Study area

The study areas were selected due to the long-term history of pesticide use (> 35 years) under no-tillage farming system (NT) in the State of Parana, Brazil. Study area details are shown in Table 4, and rainfall conditions are showed in Table S4 (SD). The sampled areas (A, B and C) are located in the region with the largest number of pesticide-applied rural establishments (63%) and the second most sprayed per hectare per year in Brazil (9.81 mg pesticides/kg soil)6. The sampling sites' exact locations are not included due to privacy reasons but may be provided upon request to the authors and conditioned to acceptance by the owners. The coordinates provided correspond to the closest settlement. The herbicide GLY was applied on average three times a year, with 7.7 L/ha/year or 2.16 mg active ingredient/kg soil/year, and was at least sprayed one month before soil sampled in site NT-A and NT-B and the previous year in NT-C. In NT, GLY had a maximum application rate of three times per year.

Table 4 Description of the main characteristics of the three agroecosystems.

Soil sampling was carried out in June 2018, in three transects approx. 150–200 m distant from each other in an altitudinal gradient (1—upper area; 2—middle slope; 3—lower area) along the catena at each NT farm, and in one transect in a nearby secondary forest (SF; Figs. S3, S4 and S5 in SD). The secondary forest resulted from a selective logging of the native forests have been under a process of natural regeneration for more than 50 years (information provided by the farmers). A total of nine samples distant 20 m apart were collected in each transect. To avoid a possible edge effect, the first soil sampling point in each SF transect was taken at least 20 m from the forest margin (minimum distance at site B). The maximum distance of a particular forest sample from a neighbouring agricultural field was approx. 130 m (site A). Soil samples were collected according to the Tropical Soil Biology and Fertility method (TSBF)95 adapted by Bartz et al.96. Briefly, 25 × 25 cm monoliths were taken from the upper 10 cm soil layer. After removing the plant and litter (residue) cover from the soil to avoid any misleading quantification of pesticides adsorbed to organic matter, monoliths were individually bagged and transported in refrigerated boxes to the laboratory where they were stored at − 20 °C until pesticide screening.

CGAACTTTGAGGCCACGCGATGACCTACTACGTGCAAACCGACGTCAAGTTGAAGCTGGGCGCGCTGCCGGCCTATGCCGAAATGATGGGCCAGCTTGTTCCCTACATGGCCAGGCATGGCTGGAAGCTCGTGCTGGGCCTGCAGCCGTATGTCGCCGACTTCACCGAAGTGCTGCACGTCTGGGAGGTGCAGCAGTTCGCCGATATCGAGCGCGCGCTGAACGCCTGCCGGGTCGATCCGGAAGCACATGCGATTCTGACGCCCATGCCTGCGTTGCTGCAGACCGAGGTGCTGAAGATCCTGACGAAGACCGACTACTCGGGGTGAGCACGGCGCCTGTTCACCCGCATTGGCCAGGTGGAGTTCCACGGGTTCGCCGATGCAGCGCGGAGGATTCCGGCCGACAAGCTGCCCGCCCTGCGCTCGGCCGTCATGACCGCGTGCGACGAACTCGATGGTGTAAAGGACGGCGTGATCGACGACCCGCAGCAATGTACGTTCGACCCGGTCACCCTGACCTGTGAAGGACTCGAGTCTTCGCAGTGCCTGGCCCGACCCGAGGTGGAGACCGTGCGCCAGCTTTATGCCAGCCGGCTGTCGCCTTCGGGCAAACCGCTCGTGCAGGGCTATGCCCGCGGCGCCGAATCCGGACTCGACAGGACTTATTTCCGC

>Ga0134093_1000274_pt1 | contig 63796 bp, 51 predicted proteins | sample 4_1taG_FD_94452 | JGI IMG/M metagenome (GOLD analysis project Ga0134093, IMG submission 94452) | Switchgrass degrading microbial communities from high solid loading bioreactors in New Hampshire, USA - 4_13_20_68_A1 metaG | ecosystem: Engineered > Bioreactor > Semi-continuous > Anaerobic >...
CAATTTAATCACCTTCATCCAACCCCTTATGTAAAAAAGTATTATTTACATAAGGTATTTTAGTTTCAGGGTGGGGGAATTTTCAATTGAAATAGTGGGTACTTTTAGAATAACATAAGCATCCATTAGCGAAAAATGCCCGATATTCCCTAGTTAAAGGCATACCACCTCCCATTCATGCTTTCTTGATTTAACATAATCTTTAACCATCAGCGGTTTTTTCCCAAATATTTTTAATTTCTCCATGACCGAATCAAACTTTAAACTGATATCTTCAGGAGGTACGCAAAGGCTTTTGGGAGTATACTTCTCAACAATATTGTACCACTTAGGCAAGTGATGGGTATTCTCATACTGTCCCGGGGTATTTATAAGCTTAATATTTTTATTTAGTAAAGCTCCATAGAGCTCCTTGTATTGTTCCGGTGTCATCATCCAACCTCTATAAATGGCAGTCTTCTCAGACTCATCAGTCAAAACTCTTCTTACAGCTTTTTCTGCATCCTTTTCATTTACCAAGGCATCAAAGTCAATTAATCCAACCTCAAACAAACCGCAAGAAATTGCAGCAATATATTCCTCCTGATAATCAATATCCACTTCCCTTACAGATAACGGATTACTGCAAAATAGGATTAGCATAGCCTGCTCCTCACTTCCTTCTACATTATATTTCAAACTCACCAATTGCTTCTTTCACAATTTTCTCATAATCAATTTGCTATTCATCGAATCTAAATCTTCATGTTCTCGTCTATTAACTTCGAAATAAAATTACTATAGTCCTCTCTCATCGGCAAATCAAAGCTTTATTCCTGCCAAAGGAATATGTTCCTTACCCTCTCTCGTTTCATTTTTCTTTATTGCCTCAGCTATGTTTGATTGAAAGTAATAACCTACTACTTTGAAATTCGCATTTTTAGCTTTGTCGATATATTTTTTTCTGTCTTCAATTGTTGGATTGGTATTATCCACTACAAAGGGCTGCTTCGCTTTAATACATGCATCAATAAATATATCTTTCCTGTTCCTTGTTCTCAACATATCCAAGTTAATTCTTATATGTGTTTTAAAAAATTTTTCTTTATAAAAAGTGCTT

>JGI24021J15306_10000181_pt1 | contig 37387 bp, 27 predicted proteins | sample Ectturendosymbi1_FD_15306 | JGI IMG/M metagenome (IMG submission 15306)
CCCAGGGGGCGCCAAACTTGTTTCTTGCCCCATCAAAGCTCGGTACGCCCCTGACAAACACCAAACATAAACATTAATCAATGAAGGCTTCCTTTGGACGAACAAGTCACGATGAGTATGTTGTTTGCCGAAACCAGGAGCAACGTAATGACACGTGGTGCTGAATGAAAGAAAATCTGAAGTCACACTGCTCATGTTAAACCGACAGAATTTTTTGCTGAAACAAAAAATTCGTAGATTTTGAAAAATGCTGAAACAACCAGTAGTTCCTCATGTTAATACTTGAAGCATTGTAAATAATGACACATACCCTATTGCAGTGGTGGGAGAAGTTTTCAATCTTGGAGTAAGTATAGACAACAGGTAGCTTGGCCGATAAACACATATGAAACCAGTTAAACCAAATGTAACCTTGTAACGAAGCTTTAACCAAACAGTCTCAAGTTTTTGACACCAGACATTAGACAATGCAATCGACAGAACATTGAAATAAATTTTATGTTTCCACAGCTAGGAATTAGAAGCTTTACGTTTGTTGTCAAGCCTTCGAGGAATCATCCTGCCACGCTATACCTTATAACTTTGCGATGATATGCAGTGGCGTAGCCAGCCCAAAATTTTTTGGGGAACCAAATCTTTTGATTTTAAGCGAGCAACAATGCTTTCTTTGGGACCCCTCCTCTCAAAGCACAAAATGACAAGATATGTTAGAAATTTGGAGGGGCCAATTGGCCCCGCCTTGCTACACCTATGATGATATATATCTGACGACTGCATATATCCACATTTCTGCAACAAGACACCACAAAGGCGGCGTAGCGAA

Soil quality assessment and pesticide screening